In my mind, this Christmas time of year changed the stories of everyone it touched. It engulfed us all in one big narrative of goodwill and twinkle lights. So it made perfect sense that the Creature would accompany Santa, that G.I. Joe would befriend those weird little elf ornaments, and that we’d all sing along with Perry Como as his voice blasted from our portable stereo. We all embodied that Holiday Spirit as it infected each one of us and we passed it along to those we touched. That was what made Christmas so different from the rest of year; it’s what made it so painfully wonderful.

In a fit of nostalgia for those flying sleigh rides around the apartment, I decided to recreate some of those Holiday Spirits. And now you get the chance to experience them for yourself. Just click on the big, shiny button below to get started.

They Made Me a Homosexual: Comic Books

Monday, March 1st, 2010

Images that glorified the male form. Stories that encouraged violence and vigilantism. Outsiders living double lives behind masks and other clever disguises. The U.S. Senate Subcommittee on Juvenile Delinquency was right to alert the public to the dangers of comic books in 1954.

Maybe comic books didn’t actually make me a homo. But since I already was a homo, they certainly helped to shape my erotic aesthetic.

As a kid, I spent a lot of time by myself. And I remember — fondly — the hours I passed in our basement beside a bin my brother had filled with his old, cast-off comics. I would pull out three or four at a time and read them over and over again.

They were mostly DC comics from the late 1950s to the mid-1960s. And anyone familiar with these Silver Age relics knows that meant a very specific style in their imagery and their stories.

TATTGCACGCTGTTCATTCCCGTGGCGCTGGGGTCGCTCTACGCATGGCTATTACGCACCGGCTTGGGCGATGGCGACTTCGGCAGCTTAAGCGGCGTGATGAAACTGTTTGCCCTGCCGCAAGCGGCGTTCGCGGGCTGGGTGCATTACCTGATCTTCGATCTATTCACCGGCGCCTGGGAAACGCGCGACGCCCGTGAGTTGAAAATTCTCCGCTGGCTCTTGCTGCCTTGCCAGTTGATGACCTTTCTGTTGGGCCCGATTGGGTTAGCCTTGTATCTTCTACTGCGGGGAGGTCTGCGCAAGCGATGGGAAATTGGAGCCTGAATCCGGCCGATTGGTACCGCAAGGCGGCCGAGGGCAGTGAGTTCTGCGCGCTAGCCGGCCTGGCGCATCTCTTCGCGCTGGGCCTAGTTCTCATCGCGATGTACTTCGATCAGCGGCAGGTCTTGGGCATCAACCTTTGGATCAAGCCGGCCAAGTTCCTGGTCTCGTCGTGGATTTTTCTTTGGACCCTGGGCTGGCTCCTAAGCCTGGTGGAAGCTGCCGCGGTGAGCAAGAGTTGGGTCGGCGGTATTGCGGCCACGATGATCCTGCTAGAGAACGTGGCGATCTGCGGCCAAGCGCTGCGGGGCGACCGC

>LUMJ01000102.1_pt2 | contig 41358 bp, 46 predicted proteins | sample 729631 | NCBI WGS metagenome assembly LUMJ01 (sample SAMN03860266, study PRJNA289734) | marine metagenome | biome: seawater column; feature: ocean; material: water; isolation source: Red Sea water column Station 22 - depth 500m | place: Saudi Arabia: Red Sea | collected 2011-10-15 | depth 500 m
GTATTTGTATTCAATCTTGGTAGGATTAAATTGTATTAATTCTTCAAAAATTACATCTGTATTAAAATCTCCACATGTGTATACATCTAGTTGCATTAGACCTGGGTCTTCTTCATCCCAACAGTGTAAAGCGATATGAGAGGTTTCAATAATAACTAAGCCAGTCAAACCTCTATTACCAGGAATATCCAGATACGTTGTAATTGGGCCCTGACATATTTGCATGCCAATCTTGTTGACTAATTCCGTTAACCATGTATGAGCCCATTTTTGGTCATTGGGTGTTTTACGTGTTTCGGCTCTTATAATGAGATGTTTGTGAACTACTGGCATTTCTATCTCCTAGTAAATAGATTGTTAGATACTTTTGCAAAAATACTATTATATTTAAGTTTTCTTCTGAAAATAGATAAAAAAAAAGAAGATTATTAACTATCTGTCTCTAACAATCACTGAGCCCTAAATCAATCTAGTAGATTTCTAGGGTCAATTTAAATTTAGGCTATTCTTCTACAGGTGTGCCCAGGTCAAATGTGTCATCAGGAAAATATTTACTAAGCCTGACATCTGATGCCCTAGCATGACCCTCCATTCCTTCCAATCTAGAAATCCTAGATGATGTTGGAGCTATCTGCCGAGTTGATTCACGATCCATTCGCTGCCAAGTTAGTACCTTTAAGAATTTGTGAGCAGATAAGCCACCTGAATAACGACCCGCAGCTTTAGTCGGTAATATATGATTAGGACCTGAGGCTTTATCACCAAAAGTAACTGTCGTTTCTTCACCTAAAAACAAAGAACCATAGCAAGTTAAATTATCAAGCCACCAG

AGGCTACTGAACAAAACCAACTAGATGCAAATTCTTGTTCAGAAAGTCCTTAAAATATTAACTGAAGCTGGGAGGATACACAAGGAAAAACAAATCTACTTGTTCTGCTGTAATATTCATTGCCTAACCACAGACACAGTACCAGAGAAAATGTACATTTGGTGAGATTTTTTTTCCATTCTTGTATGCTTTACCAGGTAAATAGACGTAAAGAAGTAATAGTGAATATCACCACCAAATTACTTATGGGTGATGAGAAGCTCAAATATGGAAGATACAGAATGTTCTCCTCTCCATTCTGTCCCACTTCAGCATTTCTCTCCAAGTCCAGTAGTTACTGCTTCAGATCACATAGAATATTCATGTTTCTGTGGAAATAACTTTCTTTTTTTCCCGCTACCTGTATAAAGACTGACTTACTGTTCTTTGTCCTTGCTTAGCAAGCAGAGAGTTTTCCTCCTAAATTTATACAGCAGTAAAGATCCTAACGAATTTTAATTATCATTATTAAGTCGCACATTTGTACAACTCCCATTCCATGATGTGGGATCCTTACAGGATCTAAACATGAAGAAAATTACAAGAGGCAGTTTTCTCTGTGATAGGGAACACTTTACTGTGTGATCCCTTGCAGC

Bland as the plots may have been, the images told a very different story to the hormones just starting to drip into my pre-adolescent brain. I would stare in quiet silence at the rippling muscles of their heroes’ torsos and wonder what was hidden inside their skin-tight briefs.

Every now and then, an image would strike an especially resonant chord. Time and space would evaporate as I lost myself in the illustration, straining to see more even as it dissolved into an abstraction of Ben-Day dots the closer I got to the page.

That tension between what the images suggested and what I could never actually see would fire my imagination for hours at a time.

Since then, I’ve spent a good deal of time (and money) on eBay, strip-mining the refuse from other people’s attics and basements, just to re-connect with those early rumblings of the erotic impulse I first heard next to that bin of comic books.

They conjure up a weird mix of nostalgia and arousal. But I’m still not sure what I’m able to see in those images. Maybe I’m just trying to remember a time before my erotic thoughts felt so regimented and codified; before I even knew to call them “sexual” and, in naming them, to disconnect them from the rest of my world.

Whatever. They’re still good to look at. So, I’ve posted below some choice examples from the collection. Just click on a thumbnail to view them.

Read more about the U.S. Senate Subcommittee on Juvenile Delinquency and Fredric Wertham, the man behind the comic book scare, at Wikipedia.

And after you consider how many times a day you visit their site, consider making a donation to Wikipedia, too.